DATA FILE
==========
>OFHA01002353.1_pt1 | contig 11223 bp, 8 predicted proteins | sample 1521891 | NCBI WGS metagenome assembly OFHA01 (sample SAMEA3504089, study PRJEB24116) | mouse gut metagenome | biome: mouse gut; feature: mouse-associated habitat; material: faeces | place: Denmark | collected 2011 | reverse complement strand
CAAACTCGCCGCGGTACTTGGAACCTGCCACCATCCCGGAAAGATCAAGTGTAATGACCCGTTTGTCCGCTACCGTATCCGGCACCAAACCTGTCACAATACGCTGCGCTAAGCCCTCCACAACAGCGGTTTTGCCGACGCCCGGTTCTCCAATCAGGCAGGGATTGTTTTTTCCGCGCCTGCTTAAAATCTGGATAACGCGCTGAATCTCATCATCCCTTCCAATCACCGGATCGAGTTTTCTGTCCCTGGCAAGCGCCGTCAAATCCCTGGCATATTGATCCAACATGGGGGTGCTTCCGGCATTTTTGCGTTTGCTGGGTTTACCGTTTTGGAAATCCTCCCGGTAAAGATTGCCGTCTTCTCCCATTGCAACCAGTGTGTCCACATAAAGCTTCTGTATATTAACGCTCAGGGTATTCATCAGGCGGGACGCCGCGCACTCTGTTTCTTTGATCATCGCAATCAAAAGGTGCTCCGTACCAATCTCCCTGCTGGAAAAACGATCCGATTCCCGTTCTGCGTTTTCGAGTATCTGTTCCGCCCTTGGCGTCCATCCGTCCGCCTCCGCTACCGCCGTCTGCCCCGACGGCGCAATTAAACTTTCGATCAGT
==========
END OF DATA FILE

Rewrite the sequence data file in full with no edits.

>OFHA01002353.1_pt1 | contig 11223 bp, 8 predicted proteins | sample 1521891 | NCBI WGS metagenome assembly OFHA01 (sample SAMEA3504089, study PRJEB24116) | mouse gut metagenome | biome: mouse gut; feature: mouse-associated habitat; material: faeces | place: Denmark | collected 2011 | reverse complement strand
CAAACTCGCCGCGGTACTTGGAACCTGCCACCATCCCGGAAAGATCAAGTGTAATGACCCGTTTGTCCGCTACCGTATCCGGCACCAAACCTGTCACAATACGCTGCGCTAAGCCCTCCACAACAGCGGTTTTGCCGACGCCCGGTTCTCCAATCAGGCAGGGATTGTTTTTTCCGCGCCTGCTTAAAATCTGGATAACGCGCTGAATCTCATCATCCCTTCCAATCACCGGATCGAGTTTTCTGTCCCTGGCAAGCGCCGTCAAATCCCTGGCATATTGATCCAACATGGGGGTGCTTCCGGCATTTTTGCGTTTGCTGGGTTTACCGTTTTGGAAATCCTCCCGGTAAAGATTGCCGTCTTCTCCCATTGCAACCAGTGTGTCCACATAAAGCTTCTGTATATTAACGCTCAGGGTATTCATCAGGCGGGACGCCGCGCACTCTGTTTCTTTGATCATCGCAATCAAAAGGTGCTCCGTACCAATCTCCCTGCTGGAAAAACGATCCGATTCCCGTTCTGCGTTTTCGAGTATCTGTTCCGCCCTTGGCGTCCATCCGTCCGCCTCCGCTACCGCCGTCTGCCCCGACGGCGCAATTAAACTTTCGATCAGT